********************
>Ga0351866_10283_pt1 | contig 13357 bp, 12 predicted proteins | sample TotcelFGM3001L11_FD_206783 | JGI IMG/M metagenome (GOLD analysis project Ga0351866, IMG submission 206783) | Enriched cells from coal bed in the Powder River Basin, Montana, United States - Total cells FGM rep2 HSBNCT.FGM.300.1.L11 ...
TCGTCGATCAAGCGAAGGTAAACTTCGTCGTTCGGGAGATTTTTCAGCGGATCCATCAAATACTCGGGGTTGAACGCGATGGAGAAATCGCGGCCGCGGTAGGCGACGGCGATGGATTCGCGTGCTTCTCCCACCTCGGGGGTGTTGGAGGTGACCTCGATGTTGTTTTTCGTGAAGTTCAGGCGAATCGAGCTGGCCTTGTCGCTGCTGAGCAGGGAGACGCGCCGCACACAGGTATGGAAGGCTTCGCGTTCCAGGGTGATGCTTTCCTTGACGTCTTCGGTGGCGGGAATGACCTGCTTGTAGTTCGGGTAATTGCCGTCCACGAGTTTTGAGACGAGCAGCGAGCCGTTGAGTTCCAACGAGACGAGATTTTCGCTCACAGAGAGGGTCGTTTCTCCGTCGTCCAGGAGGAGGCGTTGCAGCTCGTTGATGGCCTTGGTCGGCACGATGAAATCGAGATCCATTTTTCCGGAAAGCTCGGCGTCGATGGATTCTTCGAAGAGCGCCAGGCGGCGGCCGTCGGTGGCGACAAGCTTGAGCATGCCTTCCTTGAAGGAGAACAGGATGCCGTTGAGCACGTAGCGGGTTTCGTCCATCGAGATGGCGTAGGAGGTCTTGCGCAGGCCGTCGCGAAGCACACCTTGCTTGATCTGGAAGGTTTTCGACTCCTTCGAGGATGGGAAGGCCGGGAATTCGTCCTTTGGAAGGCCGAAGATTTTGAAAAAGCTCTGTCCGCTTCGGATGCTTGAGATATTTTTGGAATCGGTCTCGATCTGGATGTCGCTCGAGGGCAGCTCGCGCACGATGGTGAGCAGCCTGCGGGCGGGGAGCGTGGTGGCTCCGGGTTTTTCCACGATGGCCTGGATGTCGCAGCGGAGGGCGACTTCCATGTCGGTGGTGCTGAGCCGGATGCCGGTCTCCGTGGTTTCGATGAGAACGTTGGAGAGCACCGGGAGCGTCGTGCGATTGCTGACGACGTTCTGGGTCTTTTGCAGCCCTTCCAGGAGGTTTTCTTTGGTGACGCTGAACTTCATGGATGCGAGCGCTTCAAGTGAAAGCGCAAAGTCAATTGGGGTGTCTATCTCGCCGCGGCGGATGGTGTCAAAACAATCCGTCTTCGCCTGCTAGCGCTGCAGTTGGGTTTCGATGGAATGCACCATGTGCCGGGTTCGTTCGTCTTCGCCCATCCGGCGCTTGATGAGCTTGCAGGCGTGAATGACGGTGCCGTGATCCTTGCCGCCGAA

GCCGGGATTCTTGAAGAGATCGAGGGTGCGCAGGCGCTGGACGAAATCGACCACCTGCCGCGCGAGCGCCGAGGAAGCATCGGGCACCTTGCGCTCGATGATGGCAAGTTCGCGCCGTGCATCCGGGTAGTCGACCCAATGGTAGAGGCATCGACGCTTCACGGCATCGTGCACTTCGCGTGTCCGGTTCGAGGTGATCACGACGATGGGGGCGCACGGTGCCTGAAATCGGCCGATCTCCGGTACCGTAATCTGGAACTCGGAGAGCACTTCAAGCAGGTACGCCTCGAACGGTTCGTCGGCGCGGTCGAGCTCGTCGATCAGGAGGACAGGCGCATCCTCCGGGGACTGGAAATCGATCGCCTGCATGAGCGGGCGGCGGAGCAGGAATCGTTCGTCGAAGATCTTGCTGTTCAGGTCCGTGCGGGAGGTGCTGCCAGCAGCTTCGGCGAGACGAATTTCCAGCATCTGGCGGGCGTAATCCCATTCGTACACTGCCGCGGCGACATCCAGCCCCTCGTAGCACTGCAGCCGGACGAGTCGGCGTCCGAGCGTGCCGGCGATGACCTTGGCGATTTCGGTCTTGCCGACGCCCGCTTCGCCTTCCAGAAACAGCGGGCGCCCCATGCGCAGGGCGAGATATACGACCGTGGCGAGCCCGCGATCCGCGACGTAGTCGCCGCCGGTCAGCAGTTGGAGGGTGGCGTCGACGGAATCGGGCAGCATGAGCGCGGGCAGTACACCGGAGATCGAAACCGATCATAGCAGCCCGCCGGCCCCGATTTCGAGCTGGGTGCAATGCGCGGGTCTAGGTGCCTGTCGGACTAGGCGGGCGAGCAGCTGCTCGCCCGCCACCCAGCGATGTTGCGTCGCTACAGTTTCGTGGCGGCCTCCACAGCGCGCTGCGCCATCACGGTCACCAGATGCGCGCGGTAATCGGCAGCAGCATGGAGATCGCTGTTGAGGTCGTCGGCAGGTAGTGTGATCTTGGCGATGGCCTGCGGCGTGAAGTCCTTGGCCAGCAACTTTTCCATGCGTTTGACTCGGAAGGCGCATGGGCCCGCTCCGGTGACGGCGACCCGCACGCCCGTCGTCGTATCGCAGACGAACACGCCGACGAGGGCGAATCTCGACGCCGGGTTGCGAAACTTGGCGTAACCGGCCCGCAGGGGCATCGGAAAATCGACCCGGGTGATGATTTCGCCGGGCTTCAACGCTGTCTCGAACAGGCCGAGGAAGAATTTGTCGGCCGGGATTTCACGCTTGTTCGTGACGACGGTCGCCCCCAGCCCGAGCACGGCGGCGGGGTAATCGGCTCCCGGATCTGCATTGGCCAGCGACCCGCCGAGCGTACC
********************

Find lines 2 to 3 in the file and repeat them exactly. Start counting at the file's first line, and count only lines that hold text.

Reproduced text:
TCGTCGATCAAGCGAAGGTAAACTTCGTCGTTCGGGAGATTTTTCAGCGGATCCATCAAATACTCGGGGTTGAACGCGATGGAGAAATCGCGGCCGCGGTAGGCGACGGCGATGGATTCGCGTGCTTCTCCCACCTCGGGGGTGTTGGAGGTGACCTCGATGTTGTTTTTCGTGAAGTTCAGGCGAATCGAGCTGGCCTTGTCGCTGCTGAGCAGGGAGACGCGCCGCACACAGGTATGGAAGGCTTCGCGTTCCAGGGTGATGCTTTCCTTGACGTCTTCGGTGGCGGGAATGACCTGCTTGTAGTTCGGGTAATTGCCGTCCACGAGTTTTGAGACGAGCAGCGAGCCGTTGAGTTCCAACGAGACGAGATTTTCGCTCACAGAGAGGGTCGTTTCTCCGTCGTCCAGGAGGAGGCGTTGCAGCTCGTTGATGGCCTTGGTCGGCACGATGAAATCGAGATCCATTTTTCCGGAAAGCTCGGCGTCGATGGATTCTTCGAAGAGCGCCAGGCGGCGGCCGTCGGTGGCGACAAGCTTGAGCATGCCTTCCTTGAAGGAGAACAGGATGCCGTTGAGCACGTAGCGGGTTTCGTCCATCGAGATGGCGTAGGAGGTCTTGCGCAGGCCGTCGCGAAGCACACCTTGCTTGATCTGGAAGGTTTTCGACTCCTTCGAGGATGGGAAGGCCGGGAATTCGTCCTTTGGAAGGCCGAAGATTTTGAAAAAGCTCTGTCCGCTTCGGATGCTTGAGATATTTTTGGAATCGGTCTCGATCTGGATGTCGCTCGAGGGCAGCTCGCGCACGATGGTGAGCAGCCTGCGGGCGGGGAGCGTGGTGGCTCCGGGTTTTTCCACGATGGCCTGGATGTCGCAGCGGAGGGCGACTTCCATGTCGGTGGTGCTGAGCCGGATGCCGGTCTCCGTGGTTTCGATGAGAACGTTGGAGAGCACCGGGAGCGTCGTGCGATTGCTGACGACGTTCTGGGTCTTTTGCAGCCCTTCCAGGAGGTTTTCTTTGGTGACGCTGAACTTCATGGATGCGAGCGCTTCAAGTGAAAGCGCAAAGTCAATTGGGGTGTCTATCTCGCCGCGGCGGATGGTGTCAAAACAATCCGTCTTCGCCTGCTAGCGCTGCAGTTGGGTTTCGATGGAATGCACCATGTGCCGGGTTCGTTCGTCTTCGCCCATCCGGCGCTTGATGAGCTTGCAGGCGTGAATGACGGTGCCGTGATCCTTGCCGCCGAA

GCCGGGATTCTTGAAGAGATCGAGGGTGCGCAGGCGCTGGACGAAATCGACCACCTGCCGCGCGAGCGCCGAGGAAGCATCGGGCACCTTGCGCTCGATGATGGCAAGTTCGCGCCGTGCATCCGGGTAGTCGACCCAATGGTAGAGGCATCGACGCTTCACGGCATCGTGCACTTCGCGTGTCCGGTTCGAGGTGATCACGACGATGGGGGCGCACGGTGCCTGAAATCGGCCGATCTCCGGTACCGTAATCTGGAACTCGGAGAGCACTTCAAGCAGGTACGCCTCGAACGGTTCGTCGGCGCGGTCGAGCTCGTCGATCAGGAGGACAGGCGCATCCTCCGGGGACTGGAAATCGATCGCCTGCATGAGCGGGCGGCGGAGCAGGAATCGTTCGTCGAAGATCTTGCTGTTCAGGTCCGTGCGGGAGGTGCTGCCAGCAGCTTCGGCGAGACGAATTTCCAGCATCTGGCGGGCGTAATCCCATTCGTACACTGCCGCGGCGACATCCAGCCCCTCGTAGCACTGCAGCCGGACGAGTCGGCGTCCGAGCGTGCCGGCGATGACCTTGGCGATTTCGGTCTTGCCGACGCCCGCTTCGCCTTCCAGAAACAGCGGGCGCCCCATGCGCAGGGCGAGATATACGACCGTGGCGAGCCCGCGATCCGCGACGTAGTCGCCGCCGGTCAGCAGTTGGAGGGTGGCGTCGACGGAATCGGGCAGCATGAGCGCGGGCAGTACACCGGAGATCGAAACCGATCATAGCAGCCCGCCGGCCCCGATTTCGAGCTGGGTGCAATGCGCGGGTCTAGGTGCCTGTCGGACTAGGCGGGCGAGCAGCTGCTCGCCCGCCACCCAGCGATGTTGCGTCGCTACAGTTTCGTGGCGGCCTCCACAGCGCGCTGCGCCATCACGGTCACCAGATGCGCGCGGTAATCGGCAGCAGCATGGAGATCGCTGTTGAGGTCGTCGGCAGGTAGTGTGATCTTGGCGATGGCCTGCGGCGTGAAGTCCTTGGCCAGCAACTTTTCCATGCGTTTGACTCGGAAGGCGCATGGGCCCGCTCCGGTGACGGCGACCCGCACGCCCGTCGTCGTATCGCAGACGAACACGCCGACGAGGGCGAATCTCGACGCCGGGTTGCGAAACTTGGCGTAACCGGCCCGCAGGGGCATCGGAAAATCGACCCGGGTGATGATTTCGCCGGGCTTCAACGCTGTCTCGAACAGGCCGAGGAAGAATTTGTCGGCCGGGATTTCACGCTTGTTCGTGACGACGGTCGCCCCCAGCCCGAGCACGGCGGCGGGGTAATCGGCTCCCGGATCTGCATTGGCCAGCGACCCGCCGAGCGTACC